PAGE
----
PROMO 660 x 440 Outdoors - Red Spruce Tree

Tips to keep Colorado trees healthy during searing summer temperatures

Red spruce tree.
Eric Galatas

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(Colorado News Connection) With the heat of summer pouring into Colorado, tree experts are offering tips for keeping our shade-producing friends in good health now, and throughout the year.

Jay Judd, district manager for the Davey Tree Expert Company, which serves the Denver metro area, said now is a good time to check trees near your home, especially after recent severe weather.

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© iStock - Xurzon

"It's good to just look up and assess the tree," Judd explained. "See if you have anything broken in there, or any major dead branches that are really evident now that the trees have leafed out. You could have some hazards."

Clean up and prune any unsafe, broken or hanging branches you can reach from ground level. Judd recommended higher branches should be handled by a certified arborist. Spring is also a great time to plant new trees and shrubs. The Colorado Tree Coalition has a free guide available online to help you choose the right tree for the right location.

Trees help improve health, reduce noise pollution, provide habitats for wildlife and reduce stormwater runoff. Preserving trees and helping new ones thrive can also mitigate the worst impacts of climate change by removing climate pollution from the atmosphere and keeping neighborhoods cool. Judd noted a warming climate is already impacting tree health.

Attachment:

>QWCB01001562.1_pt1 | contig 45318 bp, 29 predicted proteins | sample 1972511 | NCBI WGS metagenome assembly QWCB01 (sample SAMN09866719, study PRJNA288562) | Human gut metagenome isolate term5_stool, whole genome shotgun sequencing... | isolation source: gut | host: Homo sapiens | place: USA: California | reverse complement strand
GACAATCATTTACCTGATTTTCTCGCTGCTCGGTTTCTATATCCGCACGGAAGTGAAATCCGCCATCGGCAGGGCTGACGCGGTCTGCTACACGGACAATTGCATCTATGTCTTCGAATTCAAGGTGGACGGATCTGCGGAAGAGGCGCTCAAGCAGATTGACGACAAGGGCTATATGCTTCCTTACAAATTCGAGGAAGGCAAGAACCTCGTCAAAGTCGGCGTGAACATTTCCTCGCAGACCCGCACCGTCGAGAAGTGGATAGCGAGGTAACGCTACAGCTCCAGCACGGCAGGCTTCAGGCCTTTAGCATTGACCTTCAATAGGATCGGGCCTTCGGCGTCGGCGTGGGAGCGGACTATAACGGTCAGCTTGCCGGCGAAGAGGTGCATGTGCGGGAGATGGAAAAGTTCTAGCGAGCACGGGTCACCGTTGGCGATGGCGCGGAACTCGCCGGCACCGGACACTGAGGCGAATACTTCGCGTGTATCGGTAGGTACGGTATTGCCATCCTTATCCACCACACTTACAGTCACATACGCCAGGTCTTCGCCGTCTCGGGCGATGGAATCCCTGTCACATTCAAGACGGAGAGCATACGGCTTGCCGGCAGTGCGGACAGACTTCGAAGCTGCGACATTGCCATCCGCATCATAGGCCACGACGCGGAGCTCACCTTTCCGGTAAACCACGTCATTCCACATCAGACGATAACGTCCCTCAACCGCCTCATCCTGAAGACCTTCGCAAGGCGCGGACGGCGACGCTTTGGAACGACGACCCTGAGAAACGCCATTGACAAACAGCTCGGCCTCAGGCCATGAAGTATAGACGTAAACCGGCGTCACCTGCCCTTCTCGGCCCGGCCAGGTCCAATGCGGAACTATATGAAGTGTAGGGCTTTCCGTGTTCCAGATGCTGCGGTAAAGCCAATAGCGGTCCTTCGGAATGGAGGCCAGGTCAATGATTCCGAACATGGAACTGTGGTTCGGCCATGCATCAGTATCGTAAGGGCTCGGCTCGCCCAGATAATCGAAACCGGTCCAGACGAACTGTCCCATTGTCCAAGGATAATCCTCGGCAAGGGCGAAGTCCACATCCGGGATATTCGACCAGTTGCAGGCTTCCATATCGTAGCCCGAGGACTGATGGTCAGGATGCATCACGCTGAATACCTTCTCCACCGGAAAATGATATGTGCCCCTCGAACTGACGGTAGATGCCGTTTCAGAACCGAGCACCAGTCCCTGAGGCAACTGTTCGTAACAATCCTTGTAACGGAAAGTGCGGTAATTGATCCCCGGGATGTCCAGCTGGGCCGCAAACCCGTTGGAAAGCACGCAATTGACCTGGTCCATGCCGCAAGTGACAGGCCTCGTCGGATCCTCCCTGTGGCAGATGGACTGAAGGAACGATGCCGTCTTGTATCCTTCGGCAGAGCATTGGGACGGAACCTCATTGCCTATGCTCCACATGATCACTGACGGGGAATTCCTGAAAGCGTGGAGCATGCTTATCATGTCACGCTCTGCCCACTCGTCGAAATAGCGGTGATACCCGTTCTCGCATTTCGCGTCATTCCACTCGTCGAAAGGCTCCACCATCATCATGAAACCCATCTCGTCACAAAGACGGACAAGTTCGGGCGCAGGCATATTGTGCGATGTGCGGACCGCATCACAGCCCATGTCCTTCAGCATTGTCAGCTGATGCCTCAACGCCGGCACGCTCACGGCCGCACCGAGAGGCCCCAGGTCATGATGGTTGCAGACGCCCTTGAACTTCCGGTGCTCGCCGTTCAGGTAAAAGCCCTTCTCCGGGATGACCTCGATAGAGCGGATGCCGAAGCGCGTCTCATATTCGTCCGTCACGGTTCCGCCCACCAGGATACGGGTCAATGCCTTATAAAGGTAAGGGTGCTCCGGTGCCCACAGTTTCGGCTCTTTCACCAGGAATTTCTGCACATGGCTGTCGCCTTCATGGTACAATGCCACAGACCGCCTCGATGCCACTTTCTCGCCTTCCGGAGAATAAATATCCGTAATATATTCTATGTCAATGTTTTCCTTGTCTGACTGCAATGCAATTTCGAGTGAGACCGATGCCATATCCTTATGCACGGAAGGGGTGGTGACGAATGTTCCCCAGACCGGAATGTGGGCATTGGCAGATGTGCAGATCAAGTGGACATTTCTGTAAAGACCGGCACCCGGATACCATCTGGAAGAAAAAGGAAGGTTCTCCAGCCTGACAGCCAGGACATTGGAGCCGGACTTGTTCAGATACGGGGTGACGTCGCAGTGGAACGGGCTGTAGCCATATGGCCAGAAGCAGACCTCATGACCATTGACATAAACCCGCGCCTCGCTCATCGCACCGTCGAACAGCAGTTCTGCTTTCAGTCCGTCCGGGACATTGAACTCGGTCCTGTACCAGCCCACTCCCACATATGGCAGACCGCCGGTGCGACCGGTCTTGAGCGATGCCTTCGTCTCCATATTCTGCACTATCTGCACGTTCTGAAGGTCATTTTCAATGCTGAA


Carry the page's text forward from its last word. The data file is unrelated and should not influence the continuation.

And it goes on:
"We're seeing a lot more stressed out trees," Judd observed. "It's definitely impacting neighborhoods that are more of a concrete jungle, as these individual trees -- and these islands that are in the middle of parking lots -- die off because they're just getting blasted by this heat."

He emphasized watering trees slowly will allow water to seep deep into the root structure. New trees need about 10 gallons per inch of trunk diameter, twice a week. Established trees need 15 gallons every other week. Judd added calling a professional arborist can also help address any die-off.

"The dead limbs you may see up in the canopy could be an insect or a disease," Judd explained. "They can diagnose that and prescribe some sort of treatments that can prevent that from spreading further."